Tony-winning production “SpongeBob SquarePants: The Broadway Musical” made its way to the Majestic Theatre, Jan. 24-26, for nostalgia-seeking 90s kids and begrudging parents alike. Both groups left with more life lessons, political commentary and uncomfortable romance than they could’ve expected.
By season four, the Flanderization of SpongeBob, in which the childishness of SpongeBob became his only attribute rather than one of many, seemed irreversible. Even the most die-hard fans will claim post-season three Spongebob is not the sponge they support. So, when SpongeBob found the spotlight, even the notoriety of Broadway couldn’t curb skepticism.
But when the curtains were drawn, the sponge — a human with orange-tinted hair and plaid pants, rather — on stage resembled the optimistic, loyal, heroic character of earlier seasons. Against the backdrop of Bikini Bottom’s flora in neon lights, familiar undersea creatures, such as Larry the Lobster and Old Man Jenkins, encounter SpongeBob one by one, annoyed by his cheery welcomes. Spongebob arrives at the Krusty Krab to start his workday as a fry cook and overhears his boss, Mr. Krabs, tell his daughter Pearl that she’d become manager of the restaurant one day, but she’s uninterested. In an homage to “The SpongeBob SquarePants Movie,” SpongeBob expresses interest in becoming manager, but Mr. Krabs calls him “just a simple sponge.” Before SpongeBob can express his sadness through song too much, an earthquake rocks Bikini Bottom.
News breaks that the volcano Mount Humongous will erupt and destroy the town in 24 hours. A town meeting is held, and Sandy Cheeks, SpongeBob’s squirrel friend, suggests science could stop the eruption. Plankton, whose actor wore an eyepatch, suggests leaving Bikini Bottom in an escape pod. Because it’s 2020, Plankton expresses this plan through rap fast enough to be likened to Eminem’s “Rap God.” Despite SpongeBob’s pleas to save the town he loves, the fish folk side with Plankton, not knowing his plan to hypnotize everyone inside the escape pod to love Chum, the food his restaurant serves, and send them all to Chumville. A mob hunts down Sandy, as they believe she’s the cause of the inevitable eruption. They turn “land mammal” into a species-ist chant, and its connection to racism today is apparent.
SpongeBob finds Sandy and convinces both her and Patrick, a starfish and SpongeBob’s best friend, to save the town with Sandy’s invention: the Eruptor Interrupter. This plan soon falls apart when cultish sardines, inspired by Patrick’s plan at the town meeting to close their eyes to stop the eruption, convince Patrick that he will be their savior. Patrick, craving the respect they gave him and his philosophical meditations such as “life smells weird,” takes the position of Super Sea Star Savior, leaving Sandy and SpongeBob to stop the eruption themselves.
After a dangerous climb up shifting ladders, SpongeBob and Sandy reach the top of Mount Humongous. Meanwhile, the sardine cult realizes the downfalls of praising fraudulent idols, and Patrick realizes he misses SpongeBob, so he joins them on top of Mount Humungous by propelling from the ceiling in a jetpack Sandy had conveniently invented before. With Patrick’s encouragement, SpongeBob throws the Eruptor Interrupter into the volcano. When the friends look down from the volcano, however, they find Bikini Bottom’s citizens fighting. They fly down just in time for SpongeBob to stop the chaos by reassuring his peers that they can still have the best day ever in the last few minutes of their lives. The neighbors hold fins, unifying themselves despite their differences, and when the clock strikes doomsday, bubbles float through the air, signaling that Sandy’s invention worked. She’s welcomed back into the community, Plankton’s plan is found out and Mr. Krabs tells SpongeBob that he could be manager one day.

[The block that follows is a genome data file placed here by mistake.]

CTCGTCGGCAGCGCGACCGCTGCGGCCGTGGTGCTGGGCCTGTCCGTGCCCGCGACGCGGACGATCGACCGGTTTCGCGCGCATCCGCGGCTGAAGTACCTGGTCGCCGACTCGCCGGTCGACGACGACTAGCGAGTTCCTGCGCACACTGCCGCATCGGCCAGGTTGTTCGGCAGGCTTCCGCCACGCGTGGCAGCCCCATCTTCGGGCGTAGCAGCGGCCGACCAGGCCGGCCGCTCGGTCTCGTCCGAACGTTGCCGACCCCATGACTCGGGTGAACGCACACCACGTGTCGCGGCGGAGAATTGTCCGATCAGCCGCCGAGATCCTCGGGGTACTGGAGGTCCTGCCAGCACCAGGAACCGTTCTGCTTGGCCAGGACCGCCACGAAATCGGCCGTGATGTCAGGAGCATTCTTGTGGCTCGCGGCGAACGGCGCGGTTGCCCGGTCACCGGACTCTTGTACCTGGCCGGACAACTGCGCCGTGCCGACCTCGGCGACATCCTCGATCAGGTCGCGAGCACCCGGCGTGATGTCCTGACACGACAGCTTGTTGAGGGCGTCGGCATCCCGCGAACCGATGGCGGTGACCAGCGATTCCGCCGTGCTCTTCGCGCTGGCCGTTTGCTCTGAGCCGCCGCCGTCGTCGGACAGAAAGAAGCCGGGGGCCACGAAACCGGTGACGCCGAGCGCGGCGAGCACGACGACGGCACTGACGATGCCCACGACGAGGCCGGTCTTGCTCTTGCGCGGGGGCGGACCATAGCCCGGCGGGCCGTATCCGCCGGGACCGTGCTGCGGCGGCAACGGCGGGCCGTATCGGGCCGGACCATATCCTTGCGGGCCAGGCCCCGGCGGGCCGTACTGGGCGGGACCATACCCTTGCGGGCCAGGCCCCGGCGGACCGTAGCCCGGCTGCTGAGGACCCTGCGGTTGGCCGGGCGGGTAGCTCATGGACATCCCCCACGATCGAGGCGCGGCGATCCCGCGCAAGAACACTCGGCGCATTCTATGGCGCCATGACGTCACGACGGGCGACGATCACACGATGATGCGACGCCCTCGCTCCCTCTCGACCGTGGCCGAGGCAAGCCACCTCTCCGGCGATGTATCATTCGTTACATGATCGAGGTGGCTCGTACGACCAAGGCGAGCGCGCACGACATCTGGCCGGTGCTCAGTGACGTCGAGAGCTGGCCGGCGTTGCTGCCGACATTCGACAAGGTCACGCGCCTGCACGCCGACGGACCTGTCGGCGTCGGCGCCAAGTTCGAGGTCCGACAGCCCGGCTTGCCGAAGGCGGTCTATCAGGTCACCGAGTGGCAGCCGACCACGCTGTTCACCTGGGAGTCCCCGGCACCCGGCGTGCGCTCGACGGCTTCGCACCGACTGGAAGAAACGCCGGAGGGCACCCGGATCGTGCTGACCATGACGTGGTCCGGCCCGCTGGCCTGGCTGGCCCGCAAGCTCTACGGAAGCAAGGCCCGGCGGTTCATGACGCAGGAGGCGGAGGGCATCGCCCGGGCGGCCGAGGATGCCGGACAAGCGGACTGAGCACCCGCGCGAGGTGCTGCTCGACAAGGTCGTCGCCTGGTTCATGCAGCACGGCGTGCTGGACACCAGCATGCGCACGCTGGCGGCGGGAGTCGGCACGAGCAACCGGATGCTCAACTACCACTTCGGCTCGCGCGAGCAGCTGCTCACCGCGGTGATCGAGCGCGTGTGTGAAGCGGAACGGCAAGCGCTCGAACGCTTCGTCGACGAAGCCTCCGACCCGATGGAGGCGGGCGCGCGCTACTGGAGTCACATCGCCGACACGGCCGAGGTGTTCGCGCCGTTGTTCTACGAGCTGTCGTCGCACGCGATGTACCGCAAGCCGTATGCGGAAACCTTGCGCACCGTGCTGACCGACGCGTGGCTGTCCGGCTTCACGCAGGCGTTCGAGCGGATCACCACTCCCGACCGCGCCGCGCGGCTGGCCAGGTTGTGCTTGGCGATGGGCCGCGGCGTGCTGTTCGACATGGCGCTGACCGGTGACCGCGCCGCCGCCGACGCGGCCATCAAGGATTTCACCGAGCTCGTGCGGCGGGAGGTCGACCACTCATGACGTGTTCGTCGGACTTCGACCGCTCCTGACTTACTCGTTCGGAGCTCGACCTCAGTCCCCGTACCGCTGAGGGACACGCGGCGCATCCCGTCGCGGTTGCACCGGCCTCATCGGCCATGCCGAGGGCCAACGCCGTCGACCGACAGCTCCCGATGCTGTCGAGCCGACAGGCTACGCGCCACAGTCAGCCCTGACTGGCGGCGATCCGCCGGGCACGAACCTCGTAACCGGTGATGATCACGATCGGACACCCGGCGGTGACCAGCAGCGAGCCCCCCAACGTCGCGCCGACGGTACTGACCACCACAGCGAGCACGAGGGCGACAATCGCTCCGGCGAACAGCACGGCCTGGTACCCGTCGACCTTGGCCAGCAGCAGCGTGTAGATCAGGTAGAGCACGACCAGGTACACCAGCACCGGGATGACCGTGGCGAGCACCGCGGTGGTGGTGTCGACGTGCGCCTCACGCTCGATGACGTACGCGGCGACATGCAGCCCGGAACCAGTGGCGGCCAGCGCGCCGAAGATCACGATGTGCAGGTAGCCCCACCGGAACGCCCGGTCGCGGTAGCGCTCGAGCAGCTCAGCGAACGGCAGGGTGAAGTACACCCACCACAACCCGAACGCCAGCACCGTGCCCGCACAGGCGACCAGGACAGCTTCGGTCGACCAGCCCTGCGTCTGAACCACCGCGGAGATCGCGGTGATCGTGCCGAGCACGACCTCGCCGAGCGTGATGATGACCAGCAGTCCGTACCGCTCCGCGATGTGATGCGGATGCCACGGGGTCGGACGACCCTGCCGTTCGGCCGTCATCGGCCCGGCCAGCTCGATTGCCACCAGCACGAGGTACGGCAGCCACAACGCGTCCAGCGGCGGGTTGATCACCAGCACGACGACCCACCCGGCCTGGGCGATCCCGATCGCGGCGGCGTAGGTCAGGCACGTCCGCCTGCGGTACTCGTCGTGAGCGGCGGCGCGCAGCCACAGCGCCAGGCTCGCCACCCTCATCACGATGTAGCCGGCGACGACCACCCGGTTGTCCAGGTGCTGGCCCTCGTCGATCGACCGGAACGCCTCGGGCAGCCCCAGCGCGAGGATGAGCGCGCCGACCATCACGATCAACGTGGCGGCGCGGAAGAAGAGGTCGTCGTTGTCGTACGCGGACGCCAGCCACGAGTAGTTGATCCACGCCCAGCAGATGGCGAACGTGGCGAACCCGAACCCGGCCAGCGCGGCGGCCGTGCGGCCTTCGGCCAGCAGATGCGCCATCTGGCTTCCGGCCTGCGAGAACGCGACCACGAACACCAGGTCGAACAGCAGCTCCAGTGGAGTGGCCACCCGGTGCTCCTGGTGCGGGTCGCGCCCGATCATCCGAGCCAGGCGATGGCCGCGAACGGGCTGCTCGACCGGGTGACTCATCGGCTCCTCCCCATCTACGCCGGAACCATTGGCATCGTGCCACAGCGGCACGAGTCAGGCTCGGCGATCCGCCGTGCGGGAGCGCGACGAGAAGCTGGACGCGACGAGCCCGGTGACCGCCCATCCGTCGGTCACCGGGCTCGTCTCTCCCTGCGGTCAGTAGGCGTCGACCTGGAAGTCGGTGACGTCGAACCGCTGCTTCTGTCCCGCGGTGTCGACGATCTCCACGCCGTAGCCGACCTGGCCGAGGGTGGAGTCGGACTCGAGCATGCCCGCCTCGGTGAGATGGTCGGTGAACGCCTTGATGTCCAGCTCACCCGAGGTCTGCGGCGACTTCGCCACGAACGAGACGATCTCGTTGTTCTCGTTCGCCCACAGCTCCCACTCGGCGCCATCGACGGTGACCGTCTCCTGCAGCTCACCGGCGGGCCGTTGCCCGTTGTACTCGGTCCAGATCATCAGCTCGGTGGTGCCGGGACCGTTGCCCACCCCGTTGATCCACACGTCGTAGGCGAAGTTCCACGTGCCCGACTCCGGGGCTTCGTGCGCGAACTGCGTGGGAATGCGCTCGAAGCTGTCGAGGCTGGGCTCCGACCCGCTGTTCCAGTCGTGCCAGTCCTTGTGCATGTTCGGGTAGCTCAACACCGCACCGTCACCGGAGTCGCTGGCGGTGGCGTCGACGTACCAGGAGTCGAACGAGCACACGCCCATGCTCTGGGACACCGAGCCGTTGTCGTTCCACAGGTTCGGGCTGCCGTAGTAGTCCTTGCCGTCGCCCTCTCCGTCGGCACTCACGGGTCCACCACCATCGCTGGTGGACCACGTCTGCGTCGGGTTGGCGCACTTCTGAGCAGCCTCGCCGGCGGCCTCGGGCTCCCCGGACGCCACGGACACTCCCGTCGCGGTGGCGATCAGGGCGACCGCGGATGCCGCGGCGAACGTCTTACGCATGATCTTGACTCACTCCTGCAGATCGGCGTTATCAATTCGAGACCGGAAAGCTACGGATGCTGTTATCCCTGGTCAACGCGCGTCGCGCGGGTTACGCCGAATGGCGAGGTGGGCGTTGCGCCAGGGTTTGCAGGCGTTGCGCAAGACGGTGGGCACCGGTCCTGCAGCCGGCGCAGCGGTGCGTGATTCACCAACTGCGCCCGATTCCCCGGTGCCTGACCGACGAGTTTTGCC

The major success of this musical was its ability to not take itself seriously. Pearl questions the biology behind her, a whale, being a daughter to a crab. Old Man Jenkins breakdances during “The Best Day Ever.” Plankton schemes with his computer wife Karen for the first time in a long time, and he shares his intimate desire to be called “Big Guy” rather than his first name, Sheldon. She indulges this desire and pounces onto his lap, leaving the audience uncomfortably laughing. Called a loser by a band meant to put on a concert to raise funds for the escape pod, Squidward worries whether he is truly a loser, but a chorus line of sea anemone assures him that he’s “not delirious with despair and [he’s] not hallucinating this sea anemone chorus line at all.” In a quick change, Squidward emerges from the crowd of sea anemone wearing a bejeweled blue suit. He begins a tap dance routine and belts that he doesn’t “not like [himself] at all.” The pit even got involved in the musical. In the introductory song, SpongeBob threw a spatula to the conductor, who proceeded to conduct the orchestra with the kitchen tool.
Though based on a kid’s show, “The SpongeBob Musical,” as originally named for Broadway, should not be underestimated. Big names such as Panic! At the Disco, John Legend, David Bowie and Steven Tyler wrote songs for SpongeBob and his castmates, and in a tribute to the late Stephen Hillenburg, the creator of SpongeBob, the musical ended with “The SpongeBob Theme Song.” Tied with “Mean Girls,” “SpongeBob” held the most 2018 Tony nominations and won best scenic design for a musical. “SpongeBob” also snatched six wins at the 2018 Drama Desk Awards, the most for that year.
Motifs of unbreakable friendship, loyalty to the people and places you love, self-confidence in the face of insults and steadfastness when all hope is lost found their way into this musical starring a simple sponge. In today’s world of poverty, racism and some other third thing, we can “Look at the sun. It’s still shining. Look at the kelp. It’s still kelpy. Look at us. We still have each other.”